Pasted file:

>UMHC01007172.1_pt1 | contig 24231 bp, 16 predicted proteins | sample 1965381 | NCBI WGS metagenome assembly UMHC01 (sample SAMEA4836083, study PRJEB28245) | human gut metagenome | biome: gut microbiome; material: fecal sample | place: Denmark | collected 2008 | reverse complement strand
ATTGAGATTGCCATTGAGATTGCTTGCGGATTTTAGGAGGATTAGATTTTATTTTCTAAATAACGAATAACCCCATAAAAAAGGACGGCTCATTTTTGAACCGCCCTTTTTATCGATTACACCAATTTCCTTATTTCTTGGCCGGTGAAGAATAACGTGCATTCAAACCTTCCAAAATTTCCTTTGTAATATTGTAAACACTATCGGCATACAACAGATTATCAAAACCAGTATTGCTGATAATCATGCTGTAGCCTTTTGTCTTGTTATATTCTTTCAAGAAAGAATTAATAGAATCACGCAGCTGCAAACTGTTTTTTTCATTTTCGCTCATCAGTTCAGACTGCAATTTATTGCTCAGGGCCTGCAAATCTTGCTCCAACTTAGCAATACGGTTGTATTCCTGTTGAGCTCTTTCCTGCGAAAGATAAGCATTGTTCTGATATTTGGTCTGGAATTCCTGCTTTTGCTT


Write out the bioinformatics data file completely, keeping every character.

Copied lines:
>UMHC01007172.1_pt1 | contig 24231 bp, 16 predicted proteins | sample 1965381 | NCBI WGS metagenome assembly UMHC01 (sample SAMEA4836083, study PRJEB28245) | human gut metagenome | biome: gut microbiome; material: fecal sample | place: Denmark | collected 2008 | reverse complement strand
ATTGAGATTGCCATTGAGATTGCTTGCGGATTTTAGGAGGATTAGATTTTATTTTCTAAATAACGAATAACCCCATAAAAAAGGACGGCTCATTTTTGAACCGCCCTTTTTATCGATTACACCAATTTCCTTATTTCTTGGCCGGTGAAGAATAACGTGCATTCAAACCTTCCAAAATTTCCTTTGTAATATTGTAAACACTATCGGCATACAACAGATTATCAAAACCAGTATTGCTGATAATCATGCTGTAGCCTTTTGTCTTGTTATATTCTTTCAAGAAAGAATTAATAGAATCACGCAGCTGCAAACTGTTTTTTTCATTTTCGCTCATCAGTTCAGACTGCAATTTATTGCTCAGGGCCTGCAAATCTTGCTCCAACTTAGCAATACGGTTGTATTCCTGTTGAGCTCTTTCCTGCGAAAGATAAGCATTGTTCTGATATTTGGTCTGGAATTCCTGCTTTTGCTT